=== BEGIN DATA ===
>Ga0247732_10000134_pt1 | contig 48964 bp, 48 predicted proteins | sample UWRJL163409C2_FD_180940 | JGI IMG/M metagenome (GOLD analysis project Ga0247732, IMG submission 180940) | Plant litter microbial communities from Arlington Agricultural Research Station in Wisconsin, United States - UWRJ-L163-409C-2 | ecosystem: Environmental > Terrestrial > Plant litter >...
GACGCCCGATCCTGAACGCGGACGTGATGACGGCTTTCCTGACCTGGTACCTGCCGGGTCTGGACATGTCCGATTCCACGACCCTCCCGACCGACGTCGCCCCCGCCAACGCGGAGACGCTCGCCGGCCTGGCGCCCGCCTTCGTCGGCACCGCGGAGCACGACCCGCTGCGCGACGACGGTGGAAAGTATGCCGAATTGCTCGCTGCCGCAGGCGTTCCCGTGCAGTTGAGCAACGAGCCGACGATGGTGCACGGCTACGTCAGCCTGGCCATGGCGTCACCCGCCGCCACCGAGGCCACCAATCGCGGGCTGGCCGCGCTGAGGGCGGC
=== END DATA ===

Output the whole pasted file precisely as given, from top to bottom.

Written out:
>Ga0247732_10000134_pt1 | contig 48964 bp, 48 predicted proteins | sample UWRJL163409C2_FD_180940 | JGI IMG/M metagenome (GOLD analysis project Ga0247732, IMG submission 180940) | Plant litter microbial communities from Arlington Agricultural Research Station in Wisconsin, United States - UWRJ-L163-409C-2 | ecosystem: Environmental > Terrestrial > Plant litter >...
GACGCCCGATCCTGAACGCGGACGTGATGACGGCTTTCCTGACCTGGTACCTGCCGGGTCTGGACATGTCCGATTCCACGACCCTCCCGACCGACGTCGCCCCCGCCAACGCGGAGACGCTCGCCGGCCTGGCGCCCGCCTTCGTCGGCACCGCGGAGCACGACCCGCTGCGCGACGACGGTGGAAAGTATGCCGAATTGCTCGCTGCCGCAGGCGTTCCCGTGCAGTTGAGCAACGAGCCGACGATGGTGCACGGCTACGTCAGCCTGGCCATGGCGTCACCCGCCGCCACCGAGGCCACCAATCGCGGGCTGGCCGCGCTGAGGGCGGC